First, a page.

I will never understand people who prefer the cold season to the hot season. It’s harder to dress up in the cold weather, you can easily get sick, and you may even end up feeling less happy. There is scientific evidence that cold gloomy weather affects your mood. A lack of sunlight can cause Seasonal Affective Disorder (SAD). When exposed to less sunlight, your body produces more melatonin, the hormone which makes you feel sleepy. Just as your body begins craving naps, your brain begins producing lower levels of serotonin, which is a neurotransmitter that affects mood. Simply put, SAD can make you feel sad.
For this and other reasons, you may find it necessary to find ways to make your house warmer. Here are 5 ways you should try:
- Keep your oven open after cooking
Cooking during the cold season is a great idea because it helps you to warm up due to the different activities. On the days that you choose to use your oven to cook, don’t close it immediately. Instead, let that heat escape and spread across the kitchen and maybe even to the other rooms. Remember to be careful so that you don’t trip over it as you’re walking.
- Use rugs in high traffic areas
The cold season can get really cold, and for that reason, you want to keep every body part warm, including your feet. On top of wearing socks, you might want to invest in rugs and carpets especially in high traffic areas. Floors actually account for as much as 10% of heat loss if they’re not insulated, according to the National Energy Foundation (NEF). Those with wooden flooring have to deal with heat loss. Rugs and carpets can help mitigate this and they keep your feet warm.
- Rearrange your house
During the cold season, the arrangement of furniture plays a vital role in how heat enters and escapes from the house. Therefore, this may just be the time to rearrange your furniture. Avoid placing large pieces of furniture in front of heaters. The couch or sofa will absorb the heat you want. Sitting by the window can cause radiant heat loss from your body to the glass make you feel cold. To avoid this, make sure your furniture is not in front of a large window or pushed up against an outside wall.
- Close unused rooms
If you have any guest rooms or unused rooms, you may want to close them during the cold season. This contains the heat over a smaller surface area. Keeping doors closed will also prevent cold air from moving into the rest of the house and contain the heat you’ve generated in a smaller area.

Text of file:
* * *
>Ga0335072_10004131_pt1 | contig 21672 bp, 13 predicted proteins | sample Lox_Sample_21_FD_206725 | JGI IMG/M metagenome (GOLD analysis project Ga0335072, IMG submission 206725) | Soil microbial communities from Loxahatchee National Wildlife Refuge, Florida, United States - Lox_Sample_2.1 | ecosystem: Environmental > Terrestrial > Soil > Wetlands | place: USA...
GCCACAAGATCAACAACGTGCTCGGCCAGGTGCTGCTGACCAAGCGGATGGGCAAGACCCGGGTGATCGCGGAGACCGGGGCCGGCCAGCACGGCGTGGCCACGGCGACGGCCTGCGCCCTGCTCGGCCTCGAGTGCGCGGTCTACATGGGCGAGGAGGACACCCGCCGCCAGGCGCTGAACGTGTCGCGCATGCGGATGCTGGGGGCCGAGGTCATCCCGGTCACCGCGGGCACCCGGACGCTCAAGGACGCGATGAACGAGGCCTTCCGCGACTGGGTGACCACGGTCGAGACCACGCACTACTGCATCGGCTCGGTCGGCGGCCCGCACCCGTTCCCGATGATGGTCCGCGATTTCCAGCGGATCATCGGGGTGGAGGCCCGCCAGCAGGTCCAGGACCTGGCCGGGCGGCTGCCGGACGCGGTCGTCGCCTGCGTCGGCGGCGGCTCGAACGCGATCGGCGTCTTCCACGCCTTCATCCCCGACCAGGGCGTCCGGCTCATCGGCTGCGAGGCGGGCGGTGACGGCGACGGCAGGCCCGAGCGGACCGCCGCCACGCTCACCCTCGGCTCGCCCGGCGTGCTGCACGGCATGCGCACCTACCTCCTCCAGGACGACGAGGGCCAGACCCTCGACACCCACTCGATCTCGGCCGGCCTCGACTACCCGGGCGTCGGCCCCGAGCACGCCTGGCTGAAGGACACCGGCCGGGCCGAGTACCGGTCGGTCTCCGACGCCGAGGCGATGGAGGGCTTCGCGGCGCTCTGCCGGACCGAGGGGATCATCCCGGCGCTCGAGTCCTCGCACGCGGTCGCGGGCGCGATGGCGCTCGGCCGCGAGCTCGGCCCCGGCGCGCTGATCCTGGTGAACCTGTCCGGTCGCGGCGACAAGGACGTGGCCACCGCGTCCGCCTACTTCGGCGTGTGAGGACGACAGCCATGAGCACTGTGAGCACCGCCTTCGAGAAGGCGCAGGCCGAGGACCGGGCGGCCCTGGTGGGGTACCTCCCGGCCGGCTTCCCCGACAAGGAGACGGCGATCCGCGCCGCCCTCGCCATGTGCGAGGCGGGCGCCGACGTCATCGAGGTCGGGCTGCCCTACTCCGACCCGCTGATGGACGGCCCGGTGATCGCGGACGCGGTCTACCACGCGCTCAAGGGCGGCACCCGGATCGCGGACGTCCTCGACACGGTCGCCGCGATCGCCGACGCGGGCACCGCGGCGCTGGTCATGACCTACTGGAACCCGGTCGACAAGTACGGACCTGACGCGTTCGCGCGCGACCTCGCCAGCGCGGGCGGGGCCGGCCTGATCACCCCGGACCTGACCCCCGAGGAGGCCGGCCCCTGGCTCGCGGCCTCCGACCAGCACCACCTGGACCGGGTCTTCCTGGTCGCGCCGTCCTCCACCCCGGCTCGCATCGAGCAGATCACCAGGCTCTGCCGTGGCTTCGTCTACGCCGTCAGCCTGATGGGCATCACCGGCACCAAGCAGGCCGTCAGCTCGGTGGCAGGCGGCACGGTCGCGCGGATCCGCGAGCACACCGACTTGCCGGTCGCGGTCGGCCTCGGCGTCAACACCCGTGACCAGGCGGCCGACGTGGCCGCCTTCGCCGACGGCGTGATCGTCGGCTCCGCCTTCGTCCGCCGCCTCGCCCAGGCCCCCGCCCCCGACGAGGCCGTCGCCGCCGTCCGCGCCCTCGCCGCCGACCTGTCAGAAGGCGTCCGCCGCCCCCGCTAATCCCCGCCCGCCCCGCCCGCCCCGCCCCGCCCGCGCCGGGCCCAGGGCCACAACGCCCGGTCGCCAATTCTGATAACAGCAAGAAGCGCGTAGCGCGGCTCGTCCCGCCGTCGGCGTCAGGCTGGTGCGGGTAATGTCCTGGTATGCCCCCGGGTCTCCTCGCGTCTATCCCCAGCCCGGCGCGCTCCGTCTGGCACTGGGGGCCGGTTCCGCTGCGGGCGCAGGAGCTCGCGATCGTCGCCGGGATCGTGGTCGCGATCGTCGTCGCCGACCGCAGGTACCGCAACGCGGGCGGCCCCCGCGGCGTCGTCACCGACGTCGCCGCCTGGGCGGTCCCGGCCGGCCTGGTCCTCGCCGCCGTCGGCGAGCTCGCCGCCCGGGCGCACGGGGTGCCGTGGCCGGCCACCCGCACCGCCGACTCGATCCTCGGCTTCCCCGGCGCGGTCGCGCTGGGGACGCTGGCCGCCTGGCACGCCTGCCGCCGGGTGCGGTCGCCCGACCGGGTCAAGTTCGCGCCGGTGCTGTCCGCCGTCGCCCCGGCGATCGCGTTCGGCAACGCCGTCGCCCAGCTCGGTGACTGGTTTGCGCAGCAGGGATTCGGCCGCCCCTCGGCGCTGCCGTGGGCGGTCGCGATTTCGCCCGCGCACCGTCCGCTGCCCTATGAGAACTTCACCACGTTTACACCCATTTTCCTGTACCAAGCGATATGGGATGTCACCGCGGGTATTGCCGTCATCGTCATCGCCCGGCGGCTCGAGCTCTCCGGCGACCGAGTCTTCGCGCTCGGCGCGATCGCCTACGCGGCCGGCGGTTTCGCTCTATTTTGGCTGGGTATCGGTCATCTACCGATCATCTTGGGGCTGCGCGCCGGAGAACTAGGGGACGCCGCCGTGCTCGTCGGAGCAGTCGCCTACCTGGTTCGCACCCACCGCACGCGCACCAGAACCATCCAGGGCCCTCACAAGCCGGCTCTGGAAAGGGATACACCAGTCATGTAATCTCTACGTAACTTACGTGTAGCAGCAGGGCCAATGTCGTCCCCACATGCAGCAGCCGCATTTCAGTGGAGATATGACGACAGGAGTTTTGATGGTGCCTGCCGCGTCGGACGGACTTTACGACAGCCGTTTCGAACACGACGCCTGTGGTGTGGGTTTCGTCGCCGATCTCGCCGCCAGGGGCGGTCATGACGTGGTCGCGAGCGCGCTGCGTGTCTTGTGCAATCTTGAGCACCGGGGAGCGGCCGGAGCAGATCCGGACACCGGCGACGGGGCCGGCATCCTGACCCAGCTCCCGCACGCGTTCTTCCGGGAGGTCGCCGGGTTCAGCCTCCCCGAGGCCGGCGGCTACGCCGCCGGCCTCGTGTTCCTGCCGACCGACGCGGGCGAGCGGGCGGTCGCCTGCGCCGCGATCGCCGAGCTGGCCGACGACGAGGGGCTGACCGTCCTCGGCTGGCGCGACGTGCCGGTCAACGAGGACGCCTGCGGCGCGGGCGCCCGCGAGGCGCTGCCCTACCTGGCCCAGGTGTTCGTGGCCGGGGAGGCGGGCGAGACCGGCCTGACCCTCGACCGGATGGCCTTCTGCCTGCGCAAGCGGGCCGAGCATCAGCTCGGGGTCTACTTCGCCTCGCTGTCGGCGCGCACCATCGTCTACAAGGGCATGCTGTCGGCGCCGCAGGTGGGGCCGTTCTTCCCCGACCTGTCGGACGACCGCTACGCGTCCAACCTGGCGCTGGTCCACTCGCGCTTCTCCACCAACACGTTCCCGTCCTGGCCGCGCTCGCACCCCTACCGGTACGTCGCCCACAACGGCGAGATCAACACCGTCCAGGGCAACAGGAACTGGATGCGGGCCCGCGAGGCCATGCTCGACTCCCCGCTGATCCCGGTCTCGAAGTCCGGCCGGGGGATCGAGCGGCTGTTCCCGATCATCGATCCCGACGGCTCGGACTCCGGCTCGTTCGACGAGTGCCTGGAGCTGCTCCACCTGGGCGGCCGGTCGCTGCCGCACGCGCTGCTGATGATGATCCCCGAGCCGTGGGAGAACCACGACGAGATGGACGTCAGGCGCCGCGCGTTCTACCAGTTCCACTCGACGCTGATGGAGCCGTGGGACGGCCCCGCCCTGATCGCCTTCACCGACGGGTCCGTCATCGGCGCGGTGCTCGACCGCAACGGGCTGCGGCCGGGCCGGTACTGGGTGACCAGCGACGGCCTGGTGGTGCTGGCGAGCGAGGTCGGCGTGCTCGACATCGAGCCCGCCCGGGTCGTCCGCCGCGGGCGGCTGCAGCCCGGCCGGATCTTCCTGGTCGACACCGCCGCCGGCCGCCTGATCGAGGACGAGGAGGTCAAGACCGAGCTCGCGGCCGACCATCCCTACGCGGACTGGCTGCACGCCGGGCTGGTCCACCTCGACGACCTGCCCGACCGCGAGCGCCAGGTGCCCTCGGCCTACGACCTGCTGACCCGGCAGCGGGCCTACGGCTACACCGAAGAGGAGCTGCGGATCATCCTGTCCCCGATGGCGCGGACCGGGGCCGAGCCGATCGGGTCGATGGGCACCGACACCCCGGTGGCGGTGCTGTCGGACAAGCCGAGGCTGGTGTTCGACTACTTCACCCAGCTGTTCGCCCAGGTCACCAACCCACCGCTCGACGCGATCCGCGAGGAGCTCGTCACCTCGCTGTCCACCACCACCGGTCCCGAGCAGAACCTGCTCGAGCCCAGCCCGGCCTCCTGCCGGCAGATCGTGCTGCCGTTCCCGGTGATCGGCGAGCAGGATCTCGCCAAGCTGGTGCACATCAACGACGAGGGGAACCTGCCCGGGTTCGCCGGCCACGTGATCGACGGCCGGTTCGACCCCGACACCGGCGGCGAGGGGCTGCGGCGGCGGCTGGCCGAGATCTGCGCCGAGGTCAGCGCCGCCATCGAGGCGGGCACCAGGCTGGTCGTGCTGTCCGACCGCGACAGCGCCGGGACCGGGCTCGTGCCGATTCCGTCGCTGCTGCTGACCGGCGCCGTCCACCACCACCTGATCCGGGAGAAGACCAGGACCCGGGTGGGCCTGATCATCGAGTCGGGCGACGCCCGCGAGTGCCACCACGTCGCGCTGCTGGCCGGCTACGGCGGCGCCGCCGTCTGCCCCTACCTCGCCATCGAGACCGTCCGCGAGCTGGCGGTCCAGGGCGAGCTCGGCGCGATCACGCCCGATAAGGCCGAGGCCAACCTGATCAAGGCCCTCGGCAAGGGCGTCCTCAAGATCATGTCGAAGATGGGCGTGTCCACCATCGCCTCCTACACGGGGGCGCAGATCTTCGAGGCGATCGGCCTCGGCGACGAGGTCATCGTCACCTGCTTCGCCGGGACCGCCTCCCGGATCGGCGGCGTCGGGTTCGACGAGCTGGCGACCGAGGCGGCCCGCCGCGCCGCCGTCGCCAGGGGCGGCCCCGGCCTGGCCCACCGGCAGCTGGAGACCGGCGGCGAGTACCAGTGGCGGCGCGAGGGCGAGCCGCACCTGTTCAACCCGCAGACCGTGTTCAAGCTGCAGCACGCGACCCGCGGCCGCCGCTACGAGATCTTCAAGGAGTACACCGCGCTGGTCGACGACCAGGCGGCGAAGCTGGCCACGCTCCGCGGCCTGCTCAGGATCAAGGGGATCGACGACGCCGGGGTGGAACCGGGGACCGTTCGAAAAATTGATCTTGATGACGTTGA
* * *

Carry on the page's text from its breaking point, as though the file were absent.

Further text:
- Shower with the door open
If you have the privilege of living by yourself or having an all-ensuite bedroom, then showering with an open door is a great way to make your house warmer. This will allow warm air to travel through your room or to the entire house. If you don’t mind doing it you can also boil water, put it in a bucket/bowls and let the steam warm up your sitting room. This is the best time to use aromatic oils so that not only is there warmth but also a relaxing scent. 10 Essential Oils That Are Good For Your Health And Wellbeing
6. Invest in a heater
You might just want to invest in a heater over the cold season. Heaters are great because they warm up your house quickly and efficiently. You can also purchase a small-sized one that is more portable and easy to handle. When buying a heater, consider factors such as the brand, the heater type, the heater capacity, and the energy efficiency of the heater.
7. Use thick curtains
To make your house a little warmer over the cold season, you may just want to use thicker curtains. Why? Thick curtains or drapes can help insulate a room. One of the main methods is to reduce the amount of air exchange between a cold window and the rest of the room. Air in a room is always trying to equalize itself. The cold air at a window mixes with the warm air in the rest of the room. Fairly thick curtains have an air barrier to block flow through them.